4. We can build more factories and mines. Look at all the factory announcements! There is lots of lithium in the Earth’s crust! Let the market cook!
5. The leading companies are now profitable without subsidies. Protectionists, unions, and car makers that still aren’t good at making battery cars drive lobbying for subsidies.
6. The price of an item signals information about its availability! The need for scale is driving new manufacturing technology. Tesla hopes to produce 20 million cars yearly (car sales are ~80 million globally). They recently highlighted improvements like motors that use iron magnets instead of rare earth ones, higher voltage systems to reduce copper wiring, and a novel assembly technique to reach this scale. These are in addition to previously announced simplifications in battery manufacturing and a focus on lithium iron phosphate batteries. Electric cars need to be inexpensive to sell in the tens of millions. And that means using cheap, available materials that use less energy and labor to produce.
7. Hybrid cars are an engineering travesty. They are more expensive and complex than either an internal combustion car or a pure electric car. There will be adequate fast chargers with a seamless experience now that almost every major North American carmaker is adopting Tesla’s chargers. A hybrid owner pays thousands of dollars more for a car, has to go to gas stations, needs oil changes, etc. A battery car owner might fast charge a few times a year while they eat lunch or shop when their vehicle range isn’t enough for the day’s driving. The battery car is way more convenient. Even many cases like semi trucks can get by with pure batteries because there is plenty of time to charge during government-mandated breaks. Someone with work or leisure that requires frequent highway driving for hours straight but doesn’t have mandated breaks should buy a regular gasoline car.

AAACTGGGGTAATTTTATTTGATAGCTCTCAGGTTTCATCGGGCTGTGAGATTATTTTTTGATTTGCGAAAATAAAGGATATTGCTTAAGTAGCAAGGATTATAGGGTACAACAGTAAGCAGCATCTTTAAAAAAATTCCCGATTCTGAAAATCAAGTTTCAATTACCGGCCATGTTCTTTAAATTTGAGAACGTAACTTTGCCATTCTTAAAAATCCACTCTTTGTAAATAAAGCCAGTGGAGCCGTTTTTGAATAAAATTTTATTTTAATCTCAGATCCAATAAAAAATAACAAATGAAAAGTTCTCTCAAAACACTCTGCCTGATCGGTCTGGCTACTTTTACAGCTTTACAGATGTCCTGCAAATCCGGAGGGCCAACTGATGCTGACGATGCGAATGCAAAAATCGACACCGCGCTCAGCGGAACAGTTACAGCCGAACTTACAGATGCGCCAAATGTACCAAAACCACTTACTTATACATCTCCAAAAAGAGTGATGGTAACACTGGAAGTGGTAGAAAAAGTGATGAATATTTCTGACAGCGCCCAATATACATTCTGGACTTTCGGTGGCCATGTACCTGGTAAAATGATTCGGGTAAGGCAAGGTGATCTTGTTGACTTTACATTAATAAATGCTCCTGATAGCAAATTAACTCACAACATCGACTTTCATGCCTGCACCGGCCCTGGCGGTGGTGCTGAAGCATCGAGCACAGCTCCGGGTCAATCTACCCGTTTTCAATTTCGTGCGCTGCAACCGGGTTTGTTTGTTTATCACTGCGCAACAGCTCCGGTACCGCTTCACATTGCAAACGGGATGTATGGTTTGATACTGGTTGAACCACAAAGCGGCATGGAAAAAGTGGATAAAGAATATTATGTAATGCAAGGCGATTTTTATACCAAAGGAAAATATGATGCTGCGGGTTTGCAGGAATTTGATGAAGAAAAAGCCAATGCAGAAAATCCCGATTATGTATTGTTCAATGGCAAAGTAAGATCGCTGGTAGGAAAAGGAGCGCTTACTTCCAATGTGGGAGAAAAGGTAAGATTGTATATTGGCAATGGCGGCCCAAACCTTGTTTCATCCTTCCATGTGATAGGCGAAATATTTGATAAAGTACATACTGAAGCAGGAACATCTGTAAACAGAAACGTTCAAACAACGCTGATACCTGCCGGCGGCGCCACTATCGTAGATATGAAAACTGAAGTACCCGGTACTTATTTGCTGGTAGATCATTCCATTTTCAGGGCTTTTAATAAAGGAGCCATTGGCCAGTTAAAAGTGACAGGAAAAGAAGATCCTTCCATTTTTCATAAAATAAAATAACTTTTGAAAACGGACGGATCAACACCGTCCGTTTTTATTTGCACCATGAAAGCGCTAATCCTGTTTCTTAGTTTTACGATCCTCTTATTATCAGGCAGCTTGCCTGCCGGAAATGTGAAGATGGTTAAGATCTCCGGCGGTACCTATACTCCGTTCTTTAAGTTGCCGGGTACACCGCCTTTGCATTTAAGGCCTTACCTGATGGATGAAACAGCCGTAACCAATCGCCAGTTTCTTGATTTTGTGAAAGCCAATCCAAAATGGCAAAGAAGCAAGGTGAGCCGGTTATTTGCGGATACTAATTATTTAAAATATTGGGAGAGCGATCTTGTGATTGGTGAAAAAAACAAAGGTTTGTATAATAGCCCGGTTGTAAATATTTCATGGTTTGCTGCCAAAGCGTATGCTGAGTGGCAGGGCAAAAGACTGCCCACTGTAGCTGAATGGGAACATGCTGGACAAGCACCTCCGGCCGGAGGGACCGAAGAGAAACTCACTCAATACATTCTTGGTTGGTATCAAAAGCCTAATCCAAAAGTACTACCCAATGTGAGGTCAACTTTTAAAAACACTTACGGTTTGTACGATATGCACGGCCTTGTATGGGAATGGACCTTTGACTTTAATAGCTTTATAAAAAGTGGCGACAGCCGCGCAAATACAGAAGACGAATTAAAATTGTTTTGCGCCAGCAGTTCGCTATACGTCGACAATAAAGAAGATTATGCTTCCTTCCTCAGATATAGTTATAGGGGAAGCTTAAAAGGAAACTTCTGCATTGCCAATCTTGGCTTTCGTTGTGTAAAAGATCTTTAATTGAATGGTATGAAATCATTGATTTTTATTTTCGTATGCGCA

8. Two-wheel and three-wheel vehicles are popular globally. But they are not big enough to support complicated hybrid powertrains. Highway-speed motorcycles are challenging to electrify. Mopeds, rickshaws, and e-bikes are easy.
9. A new battery cathode technology might increase energy density and dramatically reduce battery costs. But this technology isn’t necessary to electrify ground vehicles on economics and consumer preference alone.
10. Few people care about emissions in their revealed preferences. It’s all about selling stuff people want to buy. Governments will remove mandates if electric cars aren’t ready for the median voter. The worst case for freedom is that electric cars are incredibly successful, and we hurt the outliers that still need gasoline or diesel vehicles. Broadly attacking electric cars doesn’t help!”